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10 Nostalgic Shows Your Family Will Love to Watch with You

10 Nostalgic Shows Your Family Will Love to Watch with You

During this pandemic, I've been afraid to park my popcorn bowl in front of the TV. With the endless barrage featuring politics, wildfires, riots, or other upsetting news headlines, screens have been anything but relaxing. 

Are you pining for bygone days when life was a little sweeter? Here are ten landmark television shows from the 50s and 60s that will tickle your funny bone and douse you with the tender family values you crave or a good belly laugh.

Photo Credit: ©GettyImages/monkeybusinessimages

  • I Love Lucy still

    1. I Love Lucy

    The iconic comedy features the Cuban bandleader, Ricky Ricardo (Desi Arnaz), and his star-struck wife, Lucy (Lucille Ball), and their neighbors, Fred (William Frawley) and Ethel (Vivian Vance). 

    Despite Lucy's apparent lack of talent, she chases stardom by cooking up crazy pranks to slip into Ricky's shows while making allies with celebrities. Lucy's schemes get her and her best friends, Ethel and Fred, into the funniest predicaments.

    TV Guide ranked this sitcom as the 2nd greatest of all time next to Seinfeld. The popular show aired from 1951 to 1957, winning four Emmy Awards. Never losing its acclaim, the show ended #1 in the Nielsen ratings and was the most-watched show in four out of six seasons. 

    The first syndicated television program in history, I Love Lucy, still captivates the hearts of 40 million viewers each year. With hilarious antics and timeless humor, the show is equally funny today as it was during its prime.

    2. The Dick Van Dyke Show

    The endearment of this show is the original characters in convincing situations. Rob Petrie (Dick Van Dyke) balances his New York City life as the head writer of a television show, with home life in New Rochelle with his wife, Laura (Mary Tyler Moore), and son, Ritchie (Larry Mathews).

    With Carl Reiner writing all the ridiculously funny scripts for each episode, critics call The Dick Van Dyke Show one of the best-written shows in TV history. 

    The award-winning show aired from 1961 to 1966. It was nominated 49 times in five years, earning 27 wins, including two Golden Globe Awards, 15 Primetime Emmy Awards, two TV Land Awards, and three Writer's Guild of America Awards, and others. In 2002, TV Guide ranked it #13 among the 50 Greatest Shows of All Time.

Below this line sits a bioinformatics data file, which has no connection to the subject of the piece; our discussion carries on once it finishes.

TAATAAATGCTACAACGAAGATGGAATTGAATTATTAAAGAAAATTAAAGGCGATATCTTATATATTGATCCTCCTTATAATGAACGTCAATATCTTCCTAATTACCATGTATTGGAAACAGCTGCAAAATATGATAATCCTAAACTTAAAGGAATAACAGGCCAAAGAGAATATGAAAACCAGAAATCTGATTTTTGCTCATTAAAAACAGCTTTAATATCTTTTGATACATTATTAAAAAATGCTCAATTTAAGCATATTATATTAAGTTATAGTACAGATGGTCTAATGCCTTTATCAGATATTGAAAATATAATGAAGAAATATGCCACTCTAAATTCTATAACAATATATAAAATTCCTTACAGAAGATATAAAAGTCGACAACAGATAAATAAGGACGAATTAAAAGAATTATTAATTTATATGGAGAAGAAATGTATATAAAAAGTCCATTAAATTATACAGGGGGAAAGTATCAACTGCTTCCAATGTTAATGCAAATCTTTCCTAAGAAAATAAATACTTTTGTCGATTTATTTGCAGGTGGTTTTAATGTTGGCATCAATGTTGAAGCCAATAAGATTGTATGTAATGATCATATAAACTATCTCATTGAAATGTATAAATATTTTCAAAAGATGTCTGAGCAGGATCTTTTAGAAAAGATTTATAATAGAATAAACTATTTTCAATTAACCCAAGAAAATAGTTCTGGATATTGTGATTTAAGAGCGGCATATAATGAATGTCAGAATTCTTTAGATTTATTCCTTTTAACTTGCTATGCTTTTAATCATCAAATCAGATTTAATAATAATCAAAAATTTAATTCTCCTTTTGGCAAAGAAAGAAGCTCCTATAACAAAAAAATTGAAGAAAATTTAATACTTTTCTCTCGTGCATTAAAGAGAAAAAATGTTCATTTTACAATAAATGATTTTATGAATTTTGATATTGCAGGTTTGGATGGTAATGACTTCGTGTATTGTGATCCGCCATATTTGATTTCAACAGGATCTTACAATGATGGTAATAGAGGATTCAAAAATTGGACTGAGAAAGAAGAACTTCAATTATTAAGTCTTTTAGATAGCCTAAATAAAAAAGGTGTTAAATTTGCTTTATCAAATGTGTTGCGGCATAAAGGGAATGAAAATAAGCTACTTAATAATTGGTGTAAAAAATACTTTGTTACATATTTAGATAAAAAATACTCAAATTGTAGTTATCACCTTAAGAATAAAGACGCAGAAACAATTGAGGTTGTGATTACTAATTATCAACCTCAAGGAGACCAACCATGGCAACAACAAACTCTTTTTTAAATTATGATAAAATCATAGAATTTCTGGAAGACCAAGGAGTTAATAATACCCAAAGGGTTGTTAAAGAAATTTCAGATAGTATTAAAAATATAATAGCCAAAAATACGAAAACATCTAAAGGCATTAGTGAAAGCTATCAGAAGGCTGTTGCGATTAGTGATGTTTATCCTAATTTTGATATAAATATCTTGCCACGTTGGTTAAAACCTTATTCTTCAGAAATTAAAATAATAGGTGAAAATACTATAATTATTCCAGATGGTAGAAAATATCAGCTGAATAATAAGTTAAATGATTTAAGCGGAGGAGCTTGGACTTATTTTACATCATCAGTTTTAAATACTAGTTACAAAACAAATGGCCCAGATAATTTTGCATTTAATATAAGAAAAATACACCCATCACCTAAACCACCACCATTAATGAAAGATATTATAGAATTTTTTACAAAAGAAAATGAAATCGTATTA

The show is humorous, but a realistic peek into the suburban life of a happily married couple in the 60s—timeless humor after all these years.

    Photo Credit: ©wikimediacommons

  • The Andy Griffin Show still

    3. The Andy Griffith Show

    If you've got an affinity for small-town life, you'll value this show from a quieter time when everyone appreciated their neighbors, and life was far less complicated. The show follows Andy Taylor (Andy Griffith), a widowed sheriff of Mayberry, North Carolina, who is a single dad raising his son Opie (Ron Howard), helped by his spinster Aunt Bee (Frances Bavier). 

    Andy supports his family and upholds law and order while guiding quirky, overconfident deputy, Barney Fife, played by comic actor Don Knotts. Many episodes center on Barney's gross incompetence and Andy's attempt to iron out the issues while allowing Barney to save face.

    The show also features a delightful supporting cast portraying a diverse band of townspeople, all clamoring for Andy's wisdom.

    The show is funny and heartfelt, teaching valuable lessons that are relevant today as they were when the show aired between 1960-1968. The performance earned six Emmy Awards and several others, including TV Land and Writers Guild of America awards. In 2006, The Andy Griffith Show earned the OFTA TV Hall of Fame award.